Tibetan Terrier Dog Breed

Tibetan Terrier Dog Breed
General Appearance:
The Tibetan Terrier has a profuse double coat that protects this breed from harsh climates. The outer coat is long, fine in texture, and can be way or straight. The under coat is dense, soft, and of a wooly texture. The most obvious features of the TT are the profuse coat and unique feet! The feet are large, round and flat providing traction in a snowshoe fashion which gave the breed the necessary grip on the difficult terrain of the mountains. They are a medium sized breed that is powerfully built. Its ears, hidden beneath the heavy coat, are pendulant and dropped.
  • Other Names:Dhokhi Apso and TT.
  • Country Of Origin:Tibet
  • Dog Group Kennel Club:Utility
Dog Bitch
Size(cm): 36-41 35-40
Weight(kg): 10-13 9-12
Any color or combination of colors, being white, gray, black, golden, with or without tan.
Although they carry the Terrier name, they have absolutely no Terrier traits. This is a hardy, shaggy, and versatile breed that not only makes a fine companion; but they are also highly capable of guarding, herding, and protecting. TT's are appealing, shaggy little dogs who are devoted to their owners and to children. Tibetan Terriers are persistent, resourceful, and like to have a reminder of their humans around. They can be wary and reserved with strangers, however. Along with intelligence and a good nature, they are loyal and affectionate with family and friends. They are very sensitive and react to their owner's moods, feelings, and emotions. The Tibetan Terrier will get along with children who are considerate and well-behaved.Although they are generally good with other pets, they need to learn to accept cats.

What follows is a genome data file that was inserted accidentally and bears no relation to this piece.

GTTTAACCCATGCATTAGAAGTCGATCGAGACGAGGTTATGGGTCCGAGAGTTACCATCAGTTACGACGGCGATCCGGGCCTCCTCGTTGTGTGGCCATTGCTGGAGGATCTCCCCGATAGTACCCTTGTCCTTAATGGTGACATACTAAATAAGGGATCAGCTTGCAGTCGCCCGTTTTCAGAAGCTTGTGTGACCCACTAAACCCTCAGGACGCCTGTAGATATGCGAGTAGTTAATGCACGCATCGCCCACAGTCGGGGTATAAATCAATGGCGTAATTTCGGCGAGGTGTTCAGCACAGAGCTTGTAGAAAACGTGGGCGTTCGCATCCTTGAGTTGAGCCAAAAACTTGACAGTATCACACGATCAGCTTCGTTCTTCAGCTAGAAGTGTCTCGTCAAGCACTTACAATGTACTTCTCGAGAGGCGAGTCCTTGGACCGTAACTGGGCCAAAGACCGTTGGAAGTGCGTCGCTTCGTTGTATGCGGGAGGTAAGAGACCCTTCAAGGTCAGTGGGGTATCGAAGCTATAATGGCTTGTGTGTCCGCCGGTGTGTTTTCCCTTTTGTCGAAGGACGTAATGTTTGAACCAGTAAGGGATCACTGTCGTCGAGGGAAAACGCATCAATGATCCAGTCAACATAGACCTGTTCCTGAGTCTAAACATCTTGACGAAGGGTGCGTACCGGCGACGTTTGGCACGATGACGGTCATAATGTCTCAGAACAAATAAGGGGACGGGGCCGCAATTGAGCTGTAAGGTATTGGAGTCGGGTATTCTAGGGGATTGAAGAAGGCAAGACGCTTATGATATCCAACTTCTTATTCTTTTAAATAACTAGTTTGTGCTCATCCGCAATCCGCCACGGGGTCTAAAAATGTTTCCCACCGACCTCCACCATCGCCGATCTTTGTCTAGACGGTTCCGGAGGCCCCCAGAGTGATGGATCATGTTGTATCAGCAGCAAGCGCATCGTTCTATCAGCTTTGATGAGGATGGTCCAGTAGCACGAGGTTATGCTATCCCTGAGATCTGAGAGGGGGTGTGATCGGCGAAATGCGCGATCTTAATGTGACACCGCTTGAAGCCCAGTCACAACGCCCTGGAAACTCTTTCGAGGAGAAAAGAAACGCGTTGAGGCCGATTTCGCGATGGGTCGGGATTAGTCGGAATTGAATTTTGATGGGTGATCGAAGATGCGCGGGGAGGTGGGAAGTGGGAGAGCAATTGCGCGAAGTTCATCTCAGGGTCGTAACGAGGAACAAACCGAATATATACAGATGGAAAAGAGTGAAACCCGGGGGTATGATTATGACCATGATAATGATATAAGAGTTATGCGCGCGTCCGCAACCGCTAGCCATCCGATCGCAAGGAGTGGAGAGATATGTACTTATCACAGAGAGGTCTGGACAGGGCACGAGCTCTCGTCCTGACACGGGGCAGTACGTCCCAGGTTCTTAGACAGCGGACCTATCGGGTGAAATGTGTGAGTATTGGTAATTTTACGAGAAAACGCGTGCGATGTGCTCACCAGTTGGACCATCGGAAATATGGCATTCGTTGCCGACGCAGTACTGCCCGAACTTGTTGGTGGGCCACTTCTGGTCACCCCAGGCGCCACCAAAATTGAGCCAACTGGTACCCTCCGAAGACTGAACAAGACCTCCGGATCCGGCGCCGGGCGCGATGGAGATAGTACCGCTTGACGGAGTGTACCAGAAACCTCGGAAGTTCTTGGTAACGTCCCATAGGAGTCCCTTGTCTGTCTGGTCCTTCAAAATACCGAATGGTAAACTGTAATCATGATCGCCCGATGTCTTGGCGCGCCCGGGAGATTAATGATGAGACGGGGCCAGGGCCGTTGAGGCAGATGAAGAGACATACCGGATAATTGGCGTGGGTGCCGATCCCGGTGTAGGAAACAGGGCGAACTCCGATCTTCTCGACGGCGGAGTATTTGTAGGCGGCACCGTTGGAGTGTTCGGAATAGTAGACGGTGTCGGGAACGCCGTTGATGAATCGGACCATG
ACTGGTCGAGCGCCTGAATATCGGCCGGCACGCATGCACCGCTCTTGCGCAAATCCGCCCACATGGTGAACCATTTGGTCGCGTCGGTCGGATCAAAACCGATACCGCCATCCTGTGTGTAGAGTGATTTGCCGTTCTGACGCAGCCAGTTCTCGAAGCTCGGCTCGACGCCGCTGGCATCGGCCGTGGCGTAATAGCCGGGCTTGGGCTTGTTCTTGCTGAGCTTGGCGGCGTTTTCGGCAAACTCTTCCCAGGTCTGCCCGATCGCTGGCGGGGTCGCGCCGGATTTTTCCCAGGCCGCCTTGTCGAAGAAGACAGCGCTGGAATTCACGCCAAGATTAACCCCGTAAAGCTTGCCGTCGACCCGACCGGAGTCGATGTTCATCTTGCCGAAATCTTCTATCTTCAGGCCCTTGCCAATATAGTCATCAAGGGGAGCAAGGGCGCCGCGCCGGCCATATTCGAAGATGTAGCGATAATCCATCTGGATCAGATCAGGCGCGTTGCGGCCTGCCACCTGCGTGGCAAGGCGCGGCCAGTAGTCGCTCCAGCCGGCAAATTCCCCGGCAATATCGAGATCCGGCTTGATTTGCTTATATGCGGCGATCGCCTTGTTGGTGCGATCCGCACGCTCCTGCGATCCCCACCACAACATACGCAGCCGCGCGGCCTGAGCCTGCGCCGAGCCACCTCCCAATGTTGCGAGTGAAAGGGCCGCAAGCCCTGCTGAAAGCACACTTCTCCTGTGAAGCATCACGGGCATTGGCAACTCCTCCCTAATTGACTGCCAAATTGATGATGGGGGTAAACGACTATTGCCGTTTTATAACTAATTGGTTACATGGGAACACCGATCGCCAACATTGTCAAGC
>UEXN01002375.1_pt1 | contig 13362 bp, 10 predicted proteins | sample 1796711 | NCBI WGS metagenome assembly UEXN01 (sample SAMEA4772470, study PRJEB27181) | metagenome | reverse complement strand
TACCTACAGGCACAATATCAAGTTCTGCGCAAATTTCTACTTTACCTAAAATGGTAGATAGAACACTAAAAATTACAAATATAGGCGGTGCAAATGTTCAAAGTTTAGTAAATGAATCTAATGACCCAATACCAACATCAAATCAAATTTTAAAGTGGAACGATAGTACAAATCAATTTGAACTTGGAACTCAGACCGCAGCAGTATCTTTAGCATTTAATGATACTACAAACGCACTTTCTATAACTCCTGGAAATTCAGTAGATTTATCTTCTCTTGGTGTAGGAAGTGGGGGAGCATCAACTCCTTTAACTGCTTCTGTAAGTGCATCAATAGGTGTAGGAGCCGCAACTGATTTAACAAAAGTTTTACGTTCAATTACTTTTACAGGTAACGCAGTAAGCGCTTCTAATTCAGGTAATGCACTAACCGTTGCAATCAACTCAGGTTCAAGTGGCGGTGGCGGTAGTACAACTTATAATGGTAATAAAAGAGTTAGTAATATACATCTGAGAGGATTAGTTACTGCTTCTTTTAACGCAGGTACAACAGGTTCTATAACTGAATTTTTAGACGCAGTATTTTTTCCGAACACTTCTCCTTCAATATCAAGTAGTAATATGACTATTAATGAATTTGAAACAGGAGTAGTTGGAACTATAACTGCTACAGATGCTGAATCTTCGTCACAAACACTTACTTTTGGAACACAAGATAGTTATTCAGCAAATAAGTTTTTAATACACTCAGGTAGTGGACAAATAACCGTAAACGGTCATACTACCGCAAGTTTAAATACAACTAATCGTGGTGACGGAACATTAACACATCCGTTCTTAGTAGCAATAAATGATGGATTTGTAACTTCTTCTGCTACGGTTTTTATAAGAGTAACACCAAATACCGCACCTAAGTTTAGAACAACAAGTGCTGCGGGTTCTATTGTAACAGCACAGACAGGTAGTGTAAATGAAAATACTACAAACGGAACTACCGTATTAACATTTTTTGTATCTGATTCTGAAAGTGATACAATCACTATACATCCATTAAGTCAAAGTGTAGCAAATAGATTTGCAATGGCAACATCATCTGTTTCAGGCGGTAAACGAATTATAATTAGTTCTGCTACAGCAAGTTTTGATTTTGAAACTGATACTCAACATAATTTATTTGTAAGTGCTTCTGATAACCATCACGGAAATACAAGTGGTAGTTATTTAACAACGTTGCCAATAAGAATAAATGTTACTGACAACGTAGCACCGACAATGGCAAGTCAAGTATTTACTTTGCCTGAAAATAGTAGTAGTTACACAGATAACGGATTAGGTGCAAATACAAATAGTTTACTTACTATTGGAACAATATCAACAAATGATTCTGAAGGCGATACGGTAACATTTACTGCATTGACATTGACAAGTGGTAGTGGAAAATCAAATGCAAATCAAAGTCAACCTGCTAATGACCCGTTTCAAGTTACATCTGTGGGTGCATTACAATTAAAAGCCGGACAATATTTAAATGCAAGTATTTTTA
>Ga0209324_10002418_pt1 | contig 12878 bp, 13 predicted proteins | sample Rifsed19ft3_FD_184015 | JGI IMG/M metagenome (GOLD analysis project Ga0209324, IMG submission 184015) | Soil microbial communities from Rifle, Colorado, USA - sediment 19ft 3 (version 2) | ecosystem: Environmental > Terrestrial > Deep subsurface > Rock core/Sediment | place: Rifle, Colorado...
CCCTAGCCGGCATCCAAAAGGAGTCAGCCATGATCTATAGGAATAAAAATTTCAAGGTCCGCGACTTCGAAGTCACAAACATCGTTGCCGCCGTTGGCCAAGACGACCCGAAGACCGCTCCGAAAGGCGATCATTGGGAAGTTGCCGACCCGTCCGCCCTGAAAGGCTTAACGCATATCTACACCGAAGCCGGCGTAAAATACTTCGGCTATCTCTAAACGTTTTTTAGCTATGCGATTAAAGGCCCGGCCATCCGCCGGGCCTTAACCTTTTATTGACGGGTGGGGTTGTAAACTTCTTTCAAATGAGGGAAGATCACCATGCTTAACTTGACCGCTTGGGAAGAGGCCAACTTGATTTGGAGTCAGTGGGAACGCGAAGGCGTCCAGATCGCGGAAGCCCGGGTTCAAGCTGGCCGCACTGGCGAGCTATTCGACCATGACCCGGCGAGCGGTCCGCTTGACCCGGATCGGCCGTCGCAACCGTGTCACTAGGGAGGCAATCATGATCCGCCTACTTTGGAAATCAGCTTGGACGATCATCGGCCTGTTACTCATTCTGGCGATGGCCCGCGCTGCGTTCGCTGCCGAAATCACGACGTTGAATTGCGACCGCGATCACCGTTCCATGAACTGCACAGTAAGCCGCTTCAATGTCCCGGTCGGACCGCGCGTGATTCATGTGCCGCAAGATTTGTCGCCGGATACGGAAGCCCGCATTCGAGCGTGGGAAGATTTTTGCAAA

This is a sturdy, medium-sized, balanced breed, square in outline, moving over the ground with a smooth, effortless stride and a powerful drive.
Care and training:
The Tibetan Terrier requires extensive grooming. They must be combed several times a week to prevent tangles and remove loose hair. The coat must never be dry combed. It is important to mist the coat with conditioner before combing to prevent breakage. Bathing should only be done when absolutely necessary using a mild shampoo. Dry shampooing may be done as needed. The areas around the ears and anus should be kept clean and free from excess hair to prevent infection. And the eye area too should be checked on a regular basis. A very trainable breed as long as training is done in a calm, equable manner. They can be strong-willed and stubborn therefore firm, kind handling has the best effect. This breed learns very quickly and is extremely eager to please. They have a self-reliant and independent nature that may lead them to avoid doing things they've already learned. They benefit from early socializations and obedience.
Overall Exercise:
60 - 80 minutes per day. Whilst this breed does have boundless energy and enjoys regular exercise, they will adapt to a ‘day in’ should family circumstances dictate this. They adore agility and flyball!
Feeding Requirements:
The TT is not normally a fussy eater, making them an easy breed to feed.
  • Exercise:Low
  • Grooming:Medium
  • Noise:Low
  • Personal Protection:Medium
  • Suitability As Guard Dog:High
  • Level of Aggression:Low
  • Compatibility With Other Animals:High
  • Suitability for Children:Medium
  • Often Docked?No
  • Average Litter Size:5-8
  • Life Expectancy (yrs):12-15
Health issues:
Hip dysplasia, lens luxation, hypothyroidism, PRA (Progressive Retinal Atrophy), and eye diseases.
Native to remote sections of the high Himalayas, the Tibetan Terrier is the result of more than 1000 years of natural adaptation to some of the harshest, most variable climate and geography in the world. They are thought to have come from the North KunLun Mountain Dog and the Inner Mongolian Dog, believed to resemble the Russian Owtcharkas. They were used for herding and guarding. They were known to hop down on the backs of sheep into narrow crevices to aid shepherds, as recorded by Margareta Sundqvist. They worked side by side with the Tibetan Mastiff, alerting them to strangers. The Tibetan Terrier was also used for guarding the monasteries of the Lost Valley. They are believed to be around 2000 years old. This breed was highly regarded and thought to be holy, thus only given as a gift and never sold. They are actually thought to be the progenitors of the Lhasa Apso. They are also thought to be related to the Puli, as the Tibetan Terrier was brought into Europe by the Magyars.